Titia started feeling unusually tired from October 2018. In August 2019 she was officially diagnosed with Chronic Fatigue Syndrome. Although she still operates on a limited capacity of about 40% of what she is used to, she is learning to live with the limitations and is feeling much happier. Often even happier than before she fell ill. Originally from the Netherlands, she is now completely at home in Reigate, United Kingdom.
What is your advice to people who are just diagnosed?
The more rest you give yourself, the quicker you will be able to start building up again.
Who is/ are your biggest supporter(s) and what did they do?
My boyfriend, first of all for sticking with me, even though we only started dating 2 months before I was diagnosed! And for continuously learning about it, asking me questions about what I experience and what I need. And for reminding me of what I need at moments I forget 😊. Secondly, my sister-in-law, because she keeps telling me that she is so impressed how I am dealing with it all, which is amazing to hear when you feel rubbish and weak!
What were the key elements for your improvement?
Establishing a daily routine. It both helps me to reduce the risk of overdoing it when I feel well, and helps to avoid falling in depression during bad spells. I adjust the intensity up and down depending on my energy levels, but I do them every single day. Inspired on the book Atomic habits by James Clear, doing anything once does not make much difference, but if you start doing small healthy habits every single day again and again, it adds up. For me, my routine includes: meditation, journaling, light yoga, walk, taking vitamins, practising Spanish and a siesta.
What do you do when you have a bad day, or feel one coming up?
Number one rule for me is to stick to my routine, in a super light manner if needed. It grounds me and, even when my brain is not functioning and my body not willing, it helps me to keep going. It makes me feel I achieved something, despite having a set back and that I am still working on my recovery. So, for example, I still meditate, but maybe I allow myself doing it lying down. I then get up and get my yoga mat out. I pick a recovery yoga, or even just a 5 min sequence or a moving meditation, as long as I do something. Apart from my skeleton routine, I just treat myself with things that make me feel comfortable, cups of tea and curling up on the sofa with a blanket.
What good thing has your illness and journey brought you that you would not have had otherwise?
It made me realise what is actually important to me. When I had to tune my life down to the absolute bare minimum, I found out what was really important for me to hold on to, and how many things I actually didn’t really miss when I stopped doing them. Being aware now how little I need to be happy has made my life a lot lighter.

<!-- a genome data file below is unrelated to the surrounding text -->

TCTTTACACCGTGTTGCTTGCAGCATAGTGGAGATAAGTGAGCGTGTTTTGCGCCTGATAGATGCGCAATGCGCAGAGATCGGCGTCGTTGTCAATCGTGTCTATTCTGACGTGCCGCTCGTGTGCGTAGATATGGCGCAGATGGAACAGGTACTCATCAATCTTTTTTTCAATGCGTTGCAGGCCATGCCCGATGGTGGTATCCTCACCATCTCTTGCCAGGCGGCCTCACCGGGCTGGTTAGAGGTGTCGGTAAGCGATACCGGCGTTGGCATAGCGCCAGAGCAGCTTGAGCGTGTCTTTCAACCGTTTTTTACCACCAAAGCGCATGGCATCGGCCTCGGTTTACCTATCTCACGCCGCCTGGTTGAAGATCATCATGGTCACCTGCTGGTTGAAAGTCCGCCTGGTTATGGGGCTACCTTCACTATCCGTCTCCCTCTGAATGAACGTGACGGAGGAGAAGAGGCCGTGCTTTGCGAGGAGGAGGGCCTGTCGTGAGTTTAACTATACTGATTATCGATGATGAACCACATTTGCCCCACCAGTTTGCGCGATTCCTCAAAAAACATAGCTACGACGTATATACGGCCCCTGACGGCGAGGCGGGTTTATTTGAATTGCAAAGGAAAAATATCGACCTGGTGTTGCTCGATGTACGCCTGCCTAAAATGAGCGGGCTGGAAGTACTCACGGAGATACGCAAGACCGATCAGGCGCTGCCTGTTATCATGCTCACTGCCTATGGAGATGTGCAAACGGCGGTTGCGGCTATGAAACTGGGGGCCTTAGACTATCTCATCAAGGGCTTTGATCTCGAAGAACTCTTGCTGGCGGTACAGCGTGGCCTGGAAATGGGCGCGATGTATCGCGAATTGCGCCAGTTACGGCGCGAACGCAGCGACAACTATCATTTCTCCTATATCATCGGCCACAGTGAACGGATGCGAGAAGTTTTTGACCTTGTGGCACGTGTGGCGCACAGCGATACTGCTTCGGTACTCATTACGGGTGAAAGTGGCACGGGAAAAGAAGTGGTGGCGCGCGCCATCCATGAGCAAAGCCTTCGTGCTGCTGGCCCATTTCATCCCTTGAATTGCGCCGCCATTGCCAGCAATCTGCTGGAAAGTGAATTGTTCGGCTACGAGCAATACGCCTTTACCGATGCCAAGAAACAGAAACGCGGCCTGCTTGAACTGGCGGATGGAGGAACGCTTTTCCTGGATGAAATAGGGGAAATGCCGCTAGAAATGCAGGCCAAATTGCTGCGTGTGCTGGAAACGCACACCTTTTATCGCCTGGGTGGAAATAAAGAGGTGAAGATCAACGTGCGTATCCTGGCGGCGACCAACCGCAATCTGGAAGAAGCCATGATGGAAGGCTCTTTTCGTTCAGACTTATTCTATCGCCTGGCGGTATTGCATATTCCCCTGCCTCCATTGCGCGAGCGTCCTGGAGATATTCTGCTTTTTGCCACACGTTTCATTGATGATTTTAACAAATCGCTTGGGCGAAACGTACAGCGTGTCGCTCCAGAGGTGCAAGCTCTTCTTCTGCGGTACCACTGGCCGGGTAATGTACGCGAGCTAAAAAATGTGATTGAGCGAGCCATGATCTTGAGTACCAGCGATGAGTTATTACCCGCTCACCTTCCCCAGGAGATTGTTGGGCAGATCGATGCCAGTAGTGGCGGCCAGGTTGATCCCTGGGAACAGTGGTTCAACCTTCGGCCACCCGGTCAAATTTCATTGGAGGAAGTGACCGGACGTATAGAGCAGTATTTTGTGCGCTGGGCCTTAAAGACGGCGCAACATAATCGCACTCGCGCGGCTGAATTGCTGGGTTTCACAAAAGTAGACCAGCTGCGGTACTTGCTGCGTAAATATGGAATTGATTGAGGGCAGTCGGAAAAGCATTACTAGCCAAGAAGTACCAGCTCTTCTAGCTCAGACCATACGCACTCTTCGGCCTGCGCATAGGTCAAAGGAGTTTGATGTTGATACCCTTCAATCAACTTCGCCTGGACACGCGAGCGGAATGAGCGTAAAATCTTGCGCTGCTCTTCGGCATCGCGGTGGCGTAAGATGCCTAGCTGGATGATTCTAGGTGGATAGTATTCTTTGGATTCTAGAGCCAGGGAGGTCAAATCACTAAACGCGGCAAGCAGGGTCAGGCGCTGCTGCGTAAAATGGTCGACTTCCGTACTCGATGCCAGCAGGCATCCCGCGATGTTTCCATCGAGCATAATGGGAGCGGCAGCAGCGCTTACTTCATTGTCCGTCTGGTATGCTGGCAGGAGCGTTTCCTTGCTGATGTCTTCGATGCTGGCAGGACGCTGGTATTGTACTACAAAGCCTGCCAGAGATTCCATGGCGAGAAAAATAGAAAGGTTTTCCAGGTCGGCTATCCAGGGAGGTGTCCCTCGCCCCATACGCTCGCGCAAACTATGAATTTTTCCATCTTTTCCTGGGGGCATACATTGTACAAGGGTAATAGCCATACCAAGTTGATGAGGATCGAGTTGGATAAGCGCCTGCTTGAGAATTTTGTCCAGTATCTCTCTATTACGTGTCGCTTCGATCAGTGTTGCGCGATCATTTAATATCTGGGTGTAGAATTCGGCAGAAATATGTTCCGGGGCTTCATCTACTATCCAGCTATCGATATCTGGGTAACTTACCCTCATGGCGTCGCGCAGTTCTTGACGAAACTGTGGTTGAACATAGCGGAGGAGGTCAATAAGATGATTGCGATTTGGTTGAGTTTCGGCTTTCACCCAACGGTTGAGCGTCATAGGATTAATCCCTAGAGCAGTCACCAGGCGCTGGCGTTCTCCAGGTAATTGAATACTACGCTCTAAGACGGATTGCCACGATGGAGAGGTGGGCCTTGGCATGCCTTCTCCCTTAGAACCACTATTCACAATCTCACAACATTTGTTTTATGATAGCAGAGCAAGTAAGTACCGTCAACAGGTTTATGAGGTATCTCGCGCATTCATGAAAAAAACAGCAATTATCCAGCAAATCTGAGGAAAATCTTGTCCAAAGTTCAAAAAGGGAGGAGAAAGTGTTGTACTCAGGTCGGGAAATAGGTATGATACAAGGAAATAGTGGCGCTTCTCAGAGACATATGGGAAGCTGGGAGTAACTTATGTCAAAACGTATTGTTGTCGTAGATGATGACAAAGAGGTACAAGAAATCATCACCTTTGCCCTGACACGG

What is your go-to comfort food?
As anyone in my family can tell you, dark chocolate. I don’ really have a sweet tooth, and eating healthy is important to me as I instantly feel worse when I indulge in cookies, cake or crisps. But my daily chocolate is one of the small things that does make me happy 😊
What is the best and worst movie or series you watched while you were ill?
Fleabag and Mrs. Maisel are the definite winners. Both with female lead characters, but I am sure that’s a coincidence? I haven’t bothered sticking with anything I didn’t enjoy, so don’t really have a worst. During the day I prefer an audio book over telly.
Can you share a quote, cartoon or inspirational message that cheers you up?
“Give me the serenity to accept the things I cannot change, the courage to change the things I can and the wisdom to know the difference.” – Reinhold Niebuhr. I think the tricky thing is the last part, and rather than focussing on blindly trying to accept everything that happened to you or to go crazy finding solutions, it’s taking the time to reflect and use your limited energy and serenity wisely.
If you have to come up with a metaphor for CFS what would it be?
Be taken to a remote island by surprise. You get airlifted and dropped off, and when you arrive you don’t know anything or anyone, nor whether you will ever be able to come off the island again. But once you accept that you are on the island and slowly start exploring, you find out that you can sit in the sun and that there are some coconut trees nearby. Then you discover there are other people also living on this island and you don’t feel so alone anymore, and they have already figured out how to make a fire and what to use to make a nice bed. Slowly you start building a comfortable home for yourself. You are even learning how to build a boat and are able to travel to other islands. The option that you may be able to travel to where you came from seems on the horizon, but you realise that you may not want to go there anymore.
Please share a picture of you in your happy place